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By Corky Siemaszko

The wife of the Christian preacher recently freed after more than three years in an Iranian prison filed for separation — on the day he came home to Idaho, records revealed Thursday.

Naghmeh Abedini, the wife of Saeed Abedini, apologized a day earlier in a lengthy Facebook posting for hiding "from the public the abuse I have lived with for most of our marriage."

"I sincerely had hoped that this horrible situation Saeed has had to go through would bring about the spiritual change needed in both of us to bring healing to our marriage," she wrote. "Tragically, the opposite has occurred."

From left, Saeed Abedini, Jason Rezaian and Amir Hekmati.American Center for Law and Justice; AFP; Hekmati family

Abedini, whose tireless efforts to get her husband sprung bore fruit on Jan. 16 when the preacher and four other Americans were released by Tehran, did not go into detail about the "growing cancer" in their marriage.

But Christianity Today reported in November that she told supporters her husband was addicted to pornography.

The petition for legal separation confirmed by NBC News that Abedini filed Tuesday in Boise, Idaho, were sealed. She filed it under her maiden name, which is Panahi, the records show.

But Abedini claimed in her post her husband did not want the public to know their marriage was in trouble.

"Three months ago Saeed told me things he demanded I must do to promote him in the eyes of the public that I simply could not do any longer," she wrote. "He threatened that if I did not the results would be the end of our marriage and the resulting pain this would bring to our children."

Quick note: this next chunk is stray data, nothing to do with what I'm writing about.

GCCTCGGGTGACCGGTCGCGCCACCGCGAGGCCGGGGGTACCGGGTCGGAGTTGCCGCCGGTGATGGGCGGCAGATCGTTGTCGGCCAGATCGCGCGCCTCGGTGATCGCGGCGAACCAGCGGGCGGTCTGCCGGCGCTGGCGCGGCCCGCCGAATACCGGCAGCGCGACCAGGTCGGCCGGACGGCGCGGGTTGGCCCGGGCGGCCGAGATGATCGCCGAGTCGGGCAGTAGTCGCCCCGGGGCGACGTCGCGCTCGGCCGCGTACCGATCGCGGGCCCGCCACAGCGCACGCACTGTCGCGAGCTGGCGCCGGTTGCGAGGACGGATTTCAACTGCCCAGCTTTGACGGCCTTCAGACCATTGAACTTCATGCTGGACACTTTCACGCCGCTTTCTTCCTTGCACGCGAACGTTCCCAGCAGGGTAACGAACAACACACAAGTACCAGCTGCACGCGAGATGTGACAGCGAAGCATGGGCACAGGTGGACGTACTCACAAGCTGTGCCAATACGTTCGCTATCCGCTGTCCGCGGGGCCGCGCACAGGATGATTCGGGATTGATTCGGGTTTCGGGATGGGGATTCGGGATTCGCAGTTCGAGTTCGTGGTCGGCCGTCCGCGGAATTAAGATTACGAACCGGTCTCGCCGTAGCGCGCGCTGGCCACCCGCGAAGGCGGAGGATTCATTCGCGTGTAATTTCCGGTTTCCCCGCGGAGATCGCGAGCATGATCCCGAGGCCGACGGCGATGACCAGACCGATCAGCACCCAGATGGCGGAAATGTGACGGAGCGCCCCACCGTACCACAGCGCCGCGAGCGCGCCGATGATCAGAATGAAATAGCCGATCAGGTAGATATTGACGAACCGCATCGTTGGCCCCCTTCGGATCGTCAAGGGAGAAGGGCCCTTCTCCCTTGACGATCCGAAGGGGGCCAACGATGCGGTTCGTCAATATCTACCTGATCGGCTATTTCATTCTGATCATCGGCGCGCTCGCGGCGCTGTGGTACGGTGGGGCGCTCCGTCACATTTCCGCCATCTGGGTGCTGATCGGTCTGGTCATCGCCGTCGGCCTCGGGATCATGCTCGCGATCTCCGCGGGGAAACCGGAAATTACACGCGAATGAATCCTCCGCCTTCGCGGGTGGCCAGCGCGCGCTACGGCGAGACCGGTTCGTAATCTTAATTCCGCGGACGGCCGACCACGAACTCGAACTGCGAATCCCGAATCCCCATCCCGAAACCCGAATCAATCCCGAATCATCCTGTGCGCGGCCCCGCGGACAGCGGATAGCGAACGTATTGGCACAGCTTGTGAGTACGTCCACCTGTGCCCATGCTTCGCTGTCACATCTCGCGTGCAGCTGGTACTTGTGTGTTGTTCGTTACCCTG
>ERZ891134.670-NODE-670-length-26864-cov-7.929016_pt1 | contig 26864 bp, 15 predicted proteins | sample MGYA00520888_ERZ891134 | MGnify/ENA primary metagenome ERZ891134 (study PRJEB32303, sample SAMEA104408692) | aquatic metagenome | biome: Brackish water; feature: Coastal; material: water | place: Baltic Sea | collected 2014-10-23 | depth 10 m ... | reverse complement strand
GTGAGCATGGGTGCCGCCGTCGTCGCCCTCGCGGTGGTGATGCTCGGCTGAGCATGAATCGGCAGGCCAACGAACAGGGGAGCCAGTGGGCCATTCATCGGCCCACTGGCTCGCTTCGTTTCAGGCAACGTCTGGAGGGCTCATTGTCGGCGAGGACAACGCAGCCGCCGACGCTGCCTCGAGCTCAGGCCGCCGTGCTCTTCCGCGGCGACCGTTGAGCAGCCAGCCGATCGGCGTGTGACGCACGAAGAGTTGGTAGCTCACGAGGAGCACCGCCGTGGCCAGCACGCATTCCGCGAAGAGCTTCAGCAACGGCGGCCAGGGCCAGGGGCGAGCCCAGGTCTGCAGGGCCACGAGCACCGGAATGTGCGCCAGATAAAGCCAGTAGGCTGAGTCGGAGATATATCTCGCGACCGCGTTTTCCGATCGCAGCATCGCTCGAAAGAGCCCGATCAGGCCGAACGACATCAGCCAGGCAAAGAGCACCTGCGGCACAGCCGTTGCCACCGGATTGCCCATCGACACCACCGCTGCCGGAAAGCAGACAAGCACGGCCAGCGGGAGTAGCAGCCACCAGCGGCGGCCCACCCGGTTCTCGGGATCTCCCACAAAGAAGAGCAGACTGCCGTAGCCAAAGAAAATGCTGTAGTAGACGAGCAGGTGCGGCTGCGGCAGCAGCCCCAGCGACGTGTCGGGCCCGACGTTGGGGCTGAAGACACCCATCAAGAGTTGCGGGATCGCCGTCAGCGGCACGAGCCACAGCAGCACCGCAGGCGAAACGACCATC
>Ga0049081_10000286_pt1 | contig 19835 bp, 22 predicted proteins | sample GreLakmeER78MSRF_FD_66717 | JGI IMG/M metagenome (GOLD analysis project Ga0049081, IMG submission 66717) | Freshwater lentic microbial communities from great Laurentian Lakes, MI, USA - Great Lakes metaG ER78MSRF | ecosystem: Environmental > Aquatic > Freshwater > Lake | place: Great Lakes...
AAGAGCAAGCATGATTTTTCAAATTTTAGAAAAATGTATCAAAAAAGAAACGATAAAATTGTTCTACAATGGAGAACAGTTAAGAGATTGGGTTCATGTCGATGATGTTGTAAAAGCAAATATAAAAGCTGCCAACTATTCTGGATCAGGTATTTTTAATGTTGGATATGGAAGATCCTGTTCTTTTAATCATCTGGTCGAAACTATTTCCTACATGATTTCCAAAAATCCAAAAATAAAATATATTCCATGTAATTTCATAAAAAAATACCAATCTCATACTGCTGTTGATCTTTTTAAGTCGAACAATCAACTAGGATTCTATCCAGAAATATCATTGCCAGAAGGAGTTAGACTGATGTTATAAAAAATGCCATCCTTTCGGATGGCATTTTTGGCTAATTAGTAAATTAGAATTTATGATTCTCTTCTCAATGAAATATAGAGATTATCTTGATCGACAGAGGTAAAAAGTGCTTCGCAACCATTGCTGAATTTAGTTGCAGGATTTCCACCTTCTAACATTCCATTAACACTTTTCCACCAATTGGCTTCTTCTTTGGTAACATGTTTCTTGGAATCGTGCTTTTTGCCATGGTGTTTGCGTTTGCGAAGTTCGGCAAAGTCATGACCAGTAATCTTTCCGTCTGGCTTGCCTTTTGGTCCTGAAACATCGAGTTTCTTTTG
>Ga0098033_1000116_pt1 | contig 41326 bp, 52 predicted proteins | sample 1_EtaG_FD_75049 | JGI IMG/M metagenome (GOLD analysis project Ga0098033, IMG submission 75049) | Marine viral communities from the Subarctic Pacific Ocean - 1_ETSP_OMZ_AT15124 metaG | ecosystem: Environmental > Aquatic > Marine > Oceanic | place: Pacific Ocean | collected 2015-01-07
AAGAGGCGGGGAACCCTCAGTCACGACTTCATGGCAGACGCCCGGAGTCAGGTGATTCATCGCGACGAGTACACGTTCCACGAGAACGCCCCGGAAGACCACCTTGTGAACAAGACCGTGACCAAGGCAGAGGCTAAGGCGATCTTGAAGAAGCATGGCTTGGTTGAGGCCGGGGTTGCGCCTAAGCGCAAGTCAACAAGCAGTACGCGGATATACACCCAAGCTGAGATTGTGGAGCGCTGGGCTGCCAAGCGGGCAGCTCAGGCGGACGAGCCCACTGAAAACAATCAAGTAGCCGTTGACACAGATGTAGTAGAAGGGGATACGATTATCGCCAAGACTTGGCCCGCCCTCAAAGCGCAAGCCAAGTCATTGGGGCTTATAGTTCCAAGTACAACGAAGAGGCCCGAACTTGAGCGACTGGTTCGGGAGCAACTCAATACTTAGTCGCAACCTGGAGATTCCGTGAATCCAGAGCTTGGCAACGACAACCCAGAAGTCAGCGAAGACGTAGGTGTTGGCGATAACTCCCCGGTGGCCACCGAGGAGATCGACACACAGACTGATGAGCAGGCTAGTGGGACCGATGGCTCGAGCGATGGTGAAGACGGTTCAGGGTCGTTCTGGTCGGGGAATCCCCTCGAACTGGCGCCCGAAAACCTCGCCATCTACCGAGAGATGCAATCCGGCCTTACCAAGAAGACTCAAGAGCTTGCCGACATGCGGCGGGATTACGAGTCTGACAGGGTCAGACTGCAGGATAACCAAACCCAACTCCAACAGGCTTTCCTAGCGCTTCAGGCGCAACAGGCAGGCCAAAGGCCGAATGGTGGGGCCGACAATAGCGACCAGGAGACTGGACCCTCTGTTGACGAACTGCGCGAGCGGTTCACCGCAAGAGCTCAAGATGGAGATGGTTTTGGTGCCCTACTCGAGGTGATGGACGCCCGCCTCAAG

Abedini wrote she is open to reconciliation but "strictly base on God's word."

"I want us to go through counseling, which must first deal with the abuse," she wrote. "Then we can deal with the changes my husband and I must both make moving forward in the process of healing our marriage."

A 35-year-old former Muslim convert to Christianity, Saeed Abedini was arrested when he returned to his Iranian homeland in 2012 and accused of undermining national security by organizing "underground churches" in the mostly Shiite Muslim country.

"It seems like a dream. It's something we've been hoping for and praying for," his wife said after the preacher was sprung.

But instead of going straight home, Saeed Abedini's first stop in the U.S. was the Billy Graham Training Center in Asheville, North Carolina. It's not clear if his wife and children visited with him there.

Saeed Abedini was released as part of a prisoner exchange along with Washington Post reporter Jason Rezaian, former Marine Amir Hekmati, and another American, Nosratollah Khosravi-Roodsari. A fifth U.S. citizen, Matthew Trevithick, was freed in a separate deal.